Taxidermy snakes reflect the distortions of social media and confinement of lockdown
- Credit: Archant
Polly Morgan’s abstract sculptures at The Bomb Factory use nail art and taxidermy reptiles to comment on an age when our digital selves dominate our physical selves
Can a snake painted with nail art portray our need to contain, control and conceal?
Is your home a sanctuary or a snake pit? Does Instagram even matter?
How to Behave at Home is a solo exhibition by taxidermist and sculptor Polly Morgan, at Archway’s The Bomb Factory Art Foundation.
It is informed by both social media and the Covid pandemic - an age when our digital selves are experienced by more people than our physical selves
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The trompe l’oeil nail artistry and decorative hide of her taxidermy snakes comment on the disparity between surface and reality - the reptiles are twisted and squeezed into restrictive forms, depicting the distortion that social media forces on our image of ourselves.
Containing them in concrete and cast polystyrene structures, she also compares the way they are forced into confined spaces to our own restrictions during lockdown.
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“My work is about things being contained and constricted and spilling out of openings. The fleshiness of snakes worked very well in that context,” she says.
“Snakes have these beautifully patterned and iridescent skins, and I found them quite a good metaphor for ourselves and our lives, particular our lives online as we live so much online these days, especially during Covid when we were confined to our homes engaging with friends lovers and family in two-dimensional hyper-reality.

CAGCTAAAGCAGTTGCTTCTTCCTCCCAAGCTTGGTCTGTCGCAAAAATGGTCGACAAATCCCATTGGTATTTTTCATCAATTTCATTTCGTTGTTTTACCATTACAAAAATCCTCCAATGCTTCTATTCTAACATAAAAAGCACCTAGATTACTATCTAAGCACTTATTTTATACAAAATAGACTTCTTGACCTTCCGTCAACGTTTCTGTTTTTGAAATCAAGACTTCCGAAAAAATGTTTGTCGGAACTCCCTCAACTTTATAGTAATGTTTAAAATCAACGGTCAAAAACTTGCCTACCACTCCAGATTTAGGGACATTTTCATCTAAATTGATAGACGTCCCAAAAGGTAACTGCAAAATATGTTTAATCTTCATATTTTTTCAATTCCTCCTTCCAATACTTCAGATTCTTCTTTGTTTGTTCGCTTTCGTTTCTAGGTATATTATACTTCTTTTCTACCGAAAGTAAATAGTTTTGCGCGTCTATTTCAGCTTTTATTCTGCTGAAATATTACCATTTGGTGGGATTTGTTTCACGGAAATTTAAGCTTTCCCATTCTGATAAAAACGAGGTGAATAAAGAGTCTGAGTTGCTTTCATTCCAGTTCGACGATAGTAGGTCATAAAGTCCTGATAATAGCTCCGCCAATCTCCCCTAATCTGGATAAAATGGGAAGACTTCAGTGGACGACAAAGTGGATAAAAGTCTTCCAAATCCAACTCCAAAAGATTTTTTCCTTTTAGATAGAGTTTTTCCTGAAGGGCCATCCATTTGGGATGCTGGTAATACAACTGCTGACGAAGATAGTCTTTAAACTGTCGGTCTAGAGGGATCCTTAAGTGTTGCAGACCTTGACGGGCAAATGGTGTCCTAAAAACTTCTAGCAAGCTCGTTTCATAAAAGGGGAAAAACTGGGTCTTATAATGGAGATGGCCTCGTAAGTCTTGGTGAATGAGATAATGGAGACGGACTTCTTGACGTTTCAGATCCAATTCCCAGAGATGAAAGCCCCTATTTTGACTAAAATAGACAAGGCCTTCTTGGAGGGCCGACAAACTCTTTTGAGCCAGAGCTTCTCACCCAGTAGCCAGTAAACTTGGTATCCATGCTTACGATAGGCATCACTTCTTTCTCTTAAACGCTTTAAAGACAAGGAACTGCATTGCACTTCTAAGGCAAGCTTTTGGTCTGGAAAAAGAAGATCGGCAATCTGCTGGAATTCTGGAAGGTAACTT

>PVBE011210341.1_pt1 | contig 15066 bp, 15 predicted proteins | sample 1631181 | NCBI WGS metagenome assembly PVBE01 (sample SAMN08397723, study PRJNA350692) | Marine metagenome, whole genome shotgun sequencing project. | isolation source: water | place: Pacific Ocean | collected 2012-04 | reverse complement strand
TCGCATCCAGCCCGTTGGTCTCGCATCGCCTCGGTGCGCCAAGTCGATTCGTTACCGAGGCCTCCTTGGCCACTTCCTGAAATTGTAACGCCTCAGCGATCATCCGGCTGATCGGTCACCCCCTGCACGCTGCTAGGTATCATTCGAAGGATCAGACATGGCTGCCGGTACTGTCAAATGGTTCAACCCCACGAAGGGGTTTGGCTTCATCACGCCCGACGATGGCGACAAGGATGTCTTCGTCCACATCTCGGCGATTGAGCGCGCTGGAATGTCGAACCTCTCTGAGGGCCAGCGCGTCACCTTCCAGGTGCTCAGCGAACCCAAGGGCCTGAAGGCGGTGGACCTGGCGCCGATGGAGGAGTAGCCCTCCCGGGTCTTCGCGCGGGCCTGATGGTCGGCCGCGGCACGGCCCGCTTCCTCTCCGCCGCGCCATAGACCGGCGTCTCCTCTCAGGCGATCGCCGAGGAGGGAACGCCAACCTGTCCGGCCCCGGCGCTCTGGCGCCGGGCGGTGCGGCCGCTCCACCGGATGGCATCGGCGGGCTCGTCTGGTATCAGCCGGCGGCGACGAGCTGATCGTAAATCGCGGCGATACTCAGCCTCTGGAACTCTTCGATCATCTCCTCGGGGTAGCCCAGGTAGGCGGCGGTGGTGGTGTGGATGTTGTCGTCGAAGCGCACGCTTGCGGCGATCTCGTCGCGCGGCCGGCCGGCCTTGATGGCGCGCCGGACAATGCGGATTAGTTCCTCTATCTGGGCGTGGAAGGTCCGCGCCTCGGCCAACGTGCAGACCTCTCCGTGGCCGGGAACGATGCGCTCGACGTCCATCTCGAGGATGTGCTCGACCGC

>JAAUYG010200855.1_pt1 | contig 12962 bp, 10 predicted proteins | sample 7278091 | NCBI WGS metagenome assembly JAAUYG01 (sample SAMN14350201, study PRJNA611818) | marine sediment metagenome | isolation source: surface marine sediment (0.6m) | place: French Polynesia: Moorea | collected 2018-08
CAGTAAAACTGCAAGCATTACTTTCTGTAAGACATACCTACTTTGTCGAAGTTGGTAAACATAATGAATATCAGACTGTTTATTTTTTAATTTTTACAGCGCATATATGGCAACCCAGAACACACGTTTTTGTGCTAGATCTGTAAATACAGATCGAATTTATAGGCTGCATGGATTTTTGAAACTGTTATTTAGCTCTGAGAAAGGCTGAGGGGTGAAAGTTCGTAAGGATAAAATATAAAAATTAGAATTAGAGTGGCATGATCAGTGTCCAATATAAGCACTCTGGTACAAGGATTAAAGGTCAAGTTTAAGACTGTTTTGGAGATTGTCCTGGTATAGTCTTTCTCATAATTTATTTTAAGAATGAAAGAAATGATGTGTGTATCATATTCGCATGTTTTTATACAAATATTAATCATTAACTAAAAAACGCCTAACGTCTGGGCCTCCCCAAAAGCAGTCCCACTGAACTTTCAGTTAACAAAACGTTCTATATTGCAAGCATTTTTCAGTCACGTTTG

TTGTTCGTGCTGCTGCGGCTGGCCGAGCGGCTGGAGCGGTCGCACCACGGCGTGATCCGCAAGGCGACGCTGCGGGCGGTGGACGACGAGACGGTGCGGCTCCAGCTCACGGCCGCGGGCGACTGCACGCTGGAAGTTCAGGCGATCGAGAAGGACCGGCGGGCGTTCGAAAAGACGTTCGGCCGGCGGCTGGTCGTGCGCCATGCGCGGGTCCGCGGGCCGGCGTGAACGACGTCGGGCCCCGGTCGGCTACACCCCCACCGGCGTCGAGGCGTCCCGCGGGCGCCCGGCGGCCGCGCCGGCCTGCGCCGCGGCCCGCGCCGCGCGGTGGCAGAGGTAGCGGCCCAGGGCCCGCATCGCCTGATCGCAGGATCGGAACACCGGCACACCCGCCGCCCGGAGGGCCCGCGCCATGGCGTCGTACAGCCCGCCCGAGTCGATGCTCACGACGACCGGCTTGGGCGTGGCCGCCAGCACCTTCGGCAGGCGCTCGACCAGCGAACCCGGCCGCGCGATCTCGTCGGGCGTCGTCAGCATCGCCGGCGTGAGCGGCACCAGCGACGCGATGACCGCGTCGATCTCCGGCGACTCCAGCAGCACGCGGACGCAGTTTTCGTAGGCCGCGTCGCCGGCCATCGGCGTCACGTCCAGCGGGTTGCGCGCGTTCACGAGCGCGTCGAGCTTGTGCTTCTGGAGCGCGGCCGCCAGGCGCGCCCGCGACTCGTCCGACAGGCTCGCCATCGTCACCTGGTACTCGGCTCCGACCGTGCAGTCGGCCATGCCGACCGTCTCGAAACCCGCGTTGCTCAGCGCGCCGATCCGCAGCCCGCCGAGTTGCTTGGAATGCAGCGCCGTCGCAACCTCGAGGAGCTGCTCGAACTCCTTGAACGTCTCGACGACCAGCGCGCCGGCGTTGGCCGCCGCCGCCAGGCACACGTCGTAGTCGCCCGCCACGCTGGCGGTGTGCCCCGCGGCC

“Their skins are designed to camouflage them or to mimic the skins of more venomous snakes. They are trying to allow a particular image of themselves to flourish. I found this a good metaphor for the way we curate our online selves by selecting one image over another, using filters or pictures of ourselves where we are trying to conform to a certain standard. Everybody has the desire to fit in and give a certain impression to themselves to others.”
After studying taxidermy back in 2004 the 40-year-old has used the form to create unsettling still lives where the animals are observed in death instead of life.
In How To Behave At Home she combines her taxidermy skills with self-taught painting and model-making to make illusory abstract sculptures which she says “draw connections between things and play with surface, shape and colour.”
The exhibition runs October 14 until November 2 with a private view on October 14.
Thursday to Sunday 11am to 5pm at 9-15 Elthorne Road N19.